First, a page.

By her second semester as a teacher, she added her “Introduction to Exegesis course,” which she affectionately calls “Ambiguities,” as its main goal is to solve various ambiguities found in Biblical text. While she loves all of her courses, Ambiguities is her favorite because “my number one passion, other than of course my family, is Tanach.” She explained that she loves “the ability to see the ambiguity within the language, within the characters, the complexity within all of them, and to allow people to view stories and view people in different ways that they’ve never seen before.” Additionally, Price loves her Ambiguities course because she feels it enables her students to teach Torah in the future using the skills they gain from the course. 

As she began her teaching career at Stern, Price also went on to complete two master’s degrees in Jewish Education and Bible at Azrieli and Revel, respectively. By the time her second child was born, she became a full-time professor at Stern, and is currently pursuing her doctorate at Azrieli. Price now teaches two niddah courses, two marriage courses, and four Tanach courses. She is also the only female lecturer on the Judaic Studies advanced faculty. Eventually, Price accepted the position of director of GPATS because the program changed her life, and she feels that it can push women to higher levels of learning and teaching — she believes very strongly in the need for women scholars to teach Torah. 

Price joined the first class of yoatzot halacha in the United States ten years ago and has served as a yoetzet for the past eight years. Before joining the program, she made sure to check that it was permitted with her poskim and also to “check with my life—I had three children at that point.” She feels that she has always had a strong support system from her family, husband, and poskim, and this did not stop when she pursued her yoetzet certification. “It is an honor on a daily basis to be a yoetzet halacha, to be able to have the privilege to answer and help women with their shailas,” she said.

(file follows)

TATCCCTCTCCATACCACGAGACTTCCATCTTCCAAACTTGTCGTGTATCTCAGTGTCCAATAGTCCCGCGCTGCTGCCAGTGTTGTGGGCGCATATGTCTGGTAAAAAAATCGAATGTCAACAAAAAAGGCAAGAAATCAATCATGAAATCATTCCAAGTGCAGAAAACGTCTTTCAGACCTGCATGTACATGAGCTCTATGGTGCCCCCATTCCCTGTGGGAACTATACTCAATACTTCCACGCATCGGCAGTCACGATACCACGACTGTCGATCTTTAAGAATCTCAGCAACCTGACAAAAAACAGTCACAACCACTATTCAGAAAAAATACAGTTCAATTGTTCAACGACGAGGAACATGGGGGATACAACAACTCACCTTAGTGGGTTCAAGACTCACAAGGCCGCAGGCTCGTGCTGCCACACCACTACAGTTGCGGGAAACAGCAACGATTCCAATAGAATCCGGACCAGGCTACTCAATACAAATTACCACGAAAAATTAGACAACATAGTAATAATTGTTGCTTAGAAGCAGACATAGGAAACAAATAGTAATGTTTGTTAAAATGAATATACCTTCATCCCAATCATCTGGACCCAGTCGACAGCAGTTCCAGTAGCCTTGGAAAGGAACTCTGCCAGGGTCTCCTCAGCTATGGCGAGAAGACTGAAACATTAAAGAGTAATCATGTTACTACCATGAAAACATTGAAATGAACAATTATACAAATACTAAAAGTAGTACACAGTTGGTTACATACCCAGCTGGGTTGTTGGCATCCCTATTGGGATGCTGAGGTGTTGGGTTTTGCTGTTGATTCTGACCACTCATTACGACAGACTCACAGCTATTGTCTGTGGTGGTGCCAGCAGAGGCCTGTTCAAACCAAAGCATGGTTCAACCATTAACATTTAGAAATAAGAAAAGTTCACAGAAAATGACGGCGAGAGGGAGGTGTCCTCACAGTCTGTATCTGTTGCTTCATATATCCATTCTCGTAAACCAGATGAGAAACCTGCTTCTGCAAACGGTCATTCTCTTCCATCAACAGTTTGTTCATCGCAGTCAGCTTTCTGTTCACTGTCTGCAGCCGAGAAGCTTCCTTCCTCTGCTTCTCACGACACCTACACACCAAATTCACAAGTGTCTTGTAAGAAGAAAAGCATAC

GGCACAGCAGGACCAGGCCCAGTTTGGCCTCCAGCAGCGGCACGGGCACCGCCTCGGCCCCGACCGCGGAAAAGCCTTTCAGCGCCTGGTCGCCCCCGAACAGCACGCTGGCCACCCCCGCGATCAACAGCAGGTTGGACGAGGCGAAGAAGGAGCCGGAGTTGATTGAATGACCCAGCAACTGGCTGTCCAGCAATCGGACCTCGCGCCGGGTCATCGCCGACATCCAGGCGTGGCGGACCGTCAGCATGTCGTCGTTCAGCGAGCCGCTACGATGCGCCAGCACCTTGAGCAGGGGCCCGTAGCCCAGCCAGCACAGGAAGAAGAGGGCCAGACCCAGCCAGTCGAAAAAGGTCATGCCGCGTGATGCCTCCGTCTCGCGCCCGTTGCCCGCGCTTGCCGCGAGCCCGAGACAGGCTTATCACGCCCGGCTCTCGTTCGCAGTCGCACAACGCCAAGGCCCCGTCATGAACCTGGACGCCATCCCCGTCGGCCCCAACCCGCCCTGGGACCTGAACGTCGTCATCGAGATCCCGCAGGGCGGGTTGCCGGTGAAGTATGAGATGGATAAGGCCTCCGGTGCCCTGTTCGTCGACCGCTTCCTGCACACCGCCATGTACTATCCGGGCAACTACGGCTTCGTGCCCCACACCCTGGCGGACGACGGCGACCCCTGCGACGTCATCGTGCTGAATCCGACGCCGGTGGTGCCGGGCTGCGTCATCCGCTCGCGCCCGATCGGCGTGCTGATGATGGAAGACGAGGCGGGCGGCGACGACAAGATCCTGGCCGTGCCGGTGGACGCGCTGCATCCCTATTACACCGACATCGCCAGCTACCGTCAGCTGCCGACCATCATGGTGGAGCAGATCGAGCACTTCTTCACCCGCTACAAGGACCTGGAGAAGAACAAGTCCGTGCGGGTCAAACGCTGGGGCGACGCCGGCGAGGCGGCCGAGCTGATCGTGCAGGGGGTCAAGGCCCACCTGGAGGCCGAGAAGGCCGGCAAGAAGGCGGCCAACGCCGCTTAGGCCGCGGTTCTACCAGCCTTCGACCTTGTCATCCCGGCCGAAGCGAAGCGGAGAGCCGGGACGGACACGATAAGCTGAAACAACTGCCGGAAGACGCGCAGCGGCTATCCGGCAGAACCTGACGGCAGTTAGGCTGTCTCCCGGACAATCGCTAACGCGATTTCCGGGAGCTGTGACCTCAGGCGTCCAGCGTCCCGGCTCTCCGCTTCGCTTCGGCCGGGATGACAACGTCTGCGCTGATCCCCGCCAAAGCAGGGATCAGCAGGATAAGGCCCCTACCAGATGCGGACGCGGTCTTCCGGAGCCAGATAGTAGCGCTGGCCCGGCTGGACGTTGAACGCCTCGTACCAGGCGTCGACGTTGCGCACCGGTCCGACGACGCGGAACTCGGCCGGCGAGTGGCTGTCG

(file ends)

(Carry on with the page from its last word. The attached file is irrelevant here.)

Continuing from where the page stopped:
Price sees great importance in teaching hilchot niddah in a formal classroom setting. She feels that “if you don’t learn it inside and don’t learn it well, it is very hard to keep correctly in the future.” Her aim is to help women navigate hilchot niddah in a healthy way. 

In addition to teaching and community work, Price published her first book in 2020, titled “Tribal Blueprints: Twelve Brothers and the Destiny of Israel.” She had written a course for Stern which explored the twelve shevatim (tribes) in a revolutionary way. She explained how she noticed that most of the time, the shevatim are studied as one unit, but that she has never seen anyone explore each shevet as an individual entity.